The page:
There are a whole host of ways that a government can take to encourage a shift to a greener economy. The Green Savings Bond, the latest idea from the Westminster Government, is not one of them.
Over the summer UK Chancellor Rishi Sunak announced a plan to direct £15B of funding towards green projects to help decarbonize the UK economy.
To achieve this he has chosen the good old Bond market, but with a wee twist, rather than using the traditional bond market where institutional investors look to hedge their riskier investments, by buying risk-free bonds from the government, he is after the publics’ savings.
Now £15B is not an insubstantial amount to direct towards greening the economy – that’s assuming the appeal ever did get to that amount.
This type of investment would positively impact the work of many projects. You can’t really deny that.
However, it is of course but a drop in the option of what is really needed to decarbonize the economy, never mind deliver all of the other components of a just economic system that isn’t killing the plant.
But should that amount of funding be realised, it would make a difference.
Now, before I get all dizzy by complementing the UK Treasury, it is becoming increasingly difficult to view with any sincerity the UK Government’s approach to the decarbonisation of the UK economy.
Right at the top of the charge sheet is the likely commissioning of the Cambo oil field just of Shetland.
We know that the Chancellor balks at the short-term costs of a net-zero economy. Hence this Green Savings Bond idea.
The Treasury does not prioritise medium and long-term goals and is insanely fixated on the deficit.
As ever, the UK Treasury just sees money being spent, rather than being invested.
Bonds are but smoke and mirrors, the window dressing of a financial system designed to reward those who have surplus wealth to invest.
As the currency issuer, the government can create the money it needs without borrowing any of it.
William Thomson’s detailed explainer of Westminster’s Green Savings Bond
So we are now into the detail of the Green Savings Bond.
Firstly, individuals have to choose to invest £15B of their own savings in decarbonizing the economy.
Then that money (whatever amount it is) will be released into the economy – via the Green Projects chosen by the Government.
Yes, you read this right.
You give your money to the UK Government and then they choose who to give money to. And why wouldn’t you do that? It worked so well for PPE-related contracts didn’t it during the pandemic?
In exchange, you get a guaranteed rate of return; because like all Bonds the Bond is a risk-free investment for those who have the wealth to invest.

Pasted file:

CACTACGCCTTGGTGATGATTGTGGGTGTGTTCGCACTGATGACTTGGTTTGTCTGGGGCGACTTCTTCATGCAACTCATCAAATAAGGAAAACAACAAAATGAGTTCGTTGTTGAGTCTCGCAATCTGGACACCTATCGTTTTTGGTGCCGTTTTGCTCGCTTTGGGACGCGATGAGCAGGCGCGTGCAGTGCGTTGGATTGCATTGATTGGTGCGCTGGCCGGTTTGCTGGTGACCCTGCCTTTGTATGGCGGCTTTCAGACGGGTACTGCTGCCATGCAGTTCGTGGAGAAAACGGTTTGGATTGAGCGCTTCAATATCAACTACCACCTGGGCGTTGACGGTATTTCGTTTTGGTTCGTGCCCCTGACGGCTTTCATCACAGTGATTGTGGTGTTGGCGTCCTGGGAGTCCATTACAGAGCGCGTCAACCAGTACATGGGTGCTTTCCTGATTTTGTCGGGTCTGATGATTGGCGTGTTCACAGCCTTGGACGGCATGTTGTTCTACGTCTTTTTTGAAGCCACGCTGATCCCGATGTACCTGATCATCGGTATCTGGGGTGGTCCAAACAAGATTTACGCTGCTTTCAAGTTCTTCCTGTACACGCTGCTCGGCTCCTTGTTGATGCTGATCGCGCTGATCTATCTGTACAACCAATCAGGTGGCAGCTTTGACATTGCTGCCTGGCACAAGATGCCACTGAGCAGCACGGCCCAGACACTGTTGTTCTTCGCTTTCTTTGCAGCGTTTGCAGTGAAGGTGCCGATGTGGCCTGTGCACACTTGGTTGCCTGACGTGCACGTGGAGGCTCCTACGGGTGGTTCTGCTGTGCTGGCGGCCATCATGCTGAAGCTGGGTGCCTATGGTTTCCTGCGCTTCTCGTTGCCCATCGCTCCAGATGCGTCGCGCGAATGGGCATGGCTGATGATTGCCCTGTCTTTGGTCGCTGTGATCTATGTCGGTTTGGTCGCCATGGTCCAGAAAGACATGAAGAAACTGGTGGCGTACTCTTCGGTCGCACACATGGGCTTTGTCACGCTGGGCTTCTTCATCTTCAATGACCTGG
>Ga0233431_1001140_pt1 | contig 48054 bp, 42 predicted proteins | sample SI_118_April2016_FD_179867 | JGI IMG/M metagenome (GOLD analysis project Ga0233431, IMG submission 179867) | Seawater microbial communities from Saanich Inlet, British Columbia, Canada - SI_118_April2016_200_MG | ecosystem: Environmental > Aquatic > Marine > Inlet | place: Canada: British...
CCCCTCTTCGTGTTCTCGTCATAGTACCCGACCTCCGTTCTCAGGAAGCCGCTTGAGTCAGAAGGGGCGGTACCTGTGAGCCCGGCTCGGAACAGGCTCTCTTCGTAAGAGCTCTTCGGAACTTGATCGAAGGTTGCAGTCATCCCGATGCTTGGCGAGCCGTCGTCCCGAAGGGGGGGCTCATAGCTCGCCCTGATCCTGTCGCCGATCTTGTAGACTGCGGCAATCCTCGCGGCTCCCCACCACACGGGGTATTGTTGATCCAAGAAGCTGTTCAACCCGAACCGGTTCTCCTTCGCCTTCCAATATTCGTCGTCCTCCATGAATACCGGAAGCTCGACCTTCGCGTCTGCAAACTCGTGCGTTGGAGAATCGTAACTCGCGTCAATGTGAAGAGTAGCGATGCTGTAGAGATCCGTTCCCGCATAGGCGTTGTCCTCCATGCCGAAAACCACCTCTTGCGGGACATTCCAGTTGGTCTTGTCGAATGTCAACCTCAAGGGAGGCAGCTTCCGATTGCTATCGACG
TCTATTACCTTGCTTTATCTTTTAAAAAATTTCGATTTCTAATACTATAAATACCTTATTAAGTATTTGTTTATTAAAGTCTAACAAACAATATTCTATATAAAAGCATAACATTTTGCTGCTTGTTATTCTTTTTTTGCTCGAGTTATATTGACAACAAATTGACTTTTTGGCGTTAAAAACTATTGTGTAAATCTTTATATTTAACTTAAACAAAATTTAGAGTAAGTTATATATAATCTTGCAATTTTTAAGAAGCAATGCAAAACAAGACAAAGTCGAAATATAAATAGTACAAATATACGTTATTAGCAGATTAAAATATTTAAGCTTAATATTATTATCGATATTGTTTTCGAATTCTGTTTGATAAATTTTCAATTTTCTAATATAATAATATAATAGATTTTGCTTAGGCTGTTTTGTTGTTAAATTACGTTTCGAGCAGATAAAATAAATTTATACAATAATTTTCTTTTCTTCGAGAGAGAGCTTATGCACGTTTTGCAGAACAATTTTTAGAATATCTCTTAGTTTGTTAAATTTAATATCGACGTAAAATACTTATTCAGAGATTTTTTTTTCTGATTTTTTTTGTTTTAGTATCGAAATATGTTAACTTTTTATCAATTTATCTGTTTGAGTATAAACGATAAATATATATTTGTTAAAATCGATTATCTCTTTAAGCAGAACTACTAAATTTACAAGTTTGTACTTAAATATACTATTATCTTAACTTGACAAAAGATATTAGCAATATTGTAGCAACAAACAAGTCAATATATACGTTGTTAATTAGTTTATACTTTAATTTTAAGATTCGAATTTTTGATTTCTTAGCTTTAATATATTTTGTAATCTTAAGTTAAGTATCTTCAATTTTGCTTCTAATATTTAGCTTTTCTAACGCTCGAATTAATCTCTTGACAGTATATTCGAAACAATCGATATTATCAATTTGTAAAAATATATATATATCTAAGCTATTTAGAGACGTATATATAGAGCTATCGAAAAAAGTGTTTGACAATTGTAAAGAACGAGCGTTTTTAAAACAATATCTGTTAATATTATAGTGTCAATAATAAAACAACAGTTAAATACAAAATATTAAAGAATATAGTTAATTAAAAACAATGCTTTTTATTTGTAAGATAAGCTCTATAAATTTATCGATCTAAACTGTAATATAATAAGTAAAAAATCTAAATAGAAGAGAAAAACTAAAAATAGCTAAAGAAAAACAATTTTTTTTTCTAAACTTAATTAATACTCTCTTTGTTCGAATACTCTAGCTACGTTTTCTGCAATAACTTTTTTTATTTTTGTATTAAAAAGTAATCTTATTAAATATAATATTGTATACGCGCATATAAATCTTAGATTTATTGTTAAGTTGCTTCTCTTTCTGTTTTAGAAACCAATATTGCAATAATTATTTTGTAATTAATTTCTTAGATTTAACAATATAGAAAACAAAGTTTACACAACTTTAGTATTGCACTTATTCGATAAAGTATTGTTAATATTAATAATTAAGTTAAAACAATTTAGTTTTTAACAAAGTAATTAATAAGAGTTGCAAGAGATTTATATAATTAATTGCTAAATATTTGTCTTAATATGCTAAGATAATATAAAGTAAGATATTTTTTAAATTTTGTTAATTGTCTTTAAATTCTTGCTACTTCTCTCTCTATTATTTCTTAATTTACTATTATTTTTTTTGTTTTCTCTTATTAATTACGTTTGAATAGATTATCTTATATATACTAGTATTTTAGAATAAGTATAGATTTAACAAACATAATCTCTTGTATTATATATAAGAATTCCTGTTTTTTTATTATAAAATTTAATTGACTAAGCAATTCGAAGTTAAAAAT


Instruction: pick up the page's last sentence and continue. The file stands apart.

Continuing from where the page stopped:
So despite this being a consumer or retail Bond, it functions exactly the same as any Bond in the institutional bond market.
Setting the Green Deal aside, because that is what the UK Government has done, is there an alternative for the UK Government to find this £15B for green projects?
Of course, there is and it is a much simpler one.
The Treasury could simply ask the Bank of England to deposit money into the bank accounts of the projects it wants to support. It could deposit £15B. Or £20 billion. Or whatever amount it wants. In short, it could invest what was needed to really make a difference.
Once you understand that the government doesn’t need our money to spend or to invest a whole new world of possibilities opens up.
The sixth IPPC report says this:
“Pathways limiting global warming to 1.5°C with no or limited overshoot would require rapid and far-reaching transitions in energy, land, urban and infrastructure (including transport and buildings), and industrial systems. These systems transitions are unprecedented in terms of scale, but not necessarily in terms of speed, and imply deep emissions reductions in all sectors, a wide portfolio of mitigation options and a significant upscaling of investments in those options.”
You decide if grifting £15B from the public is the way to solve the climate crisis.
And while you think about that, also consider where Scotland and the rest of the UK finds itself right now: leaving the planet-saving decisions to a Conservative government that is more interested in conserving the status quo than it is saving the living world.
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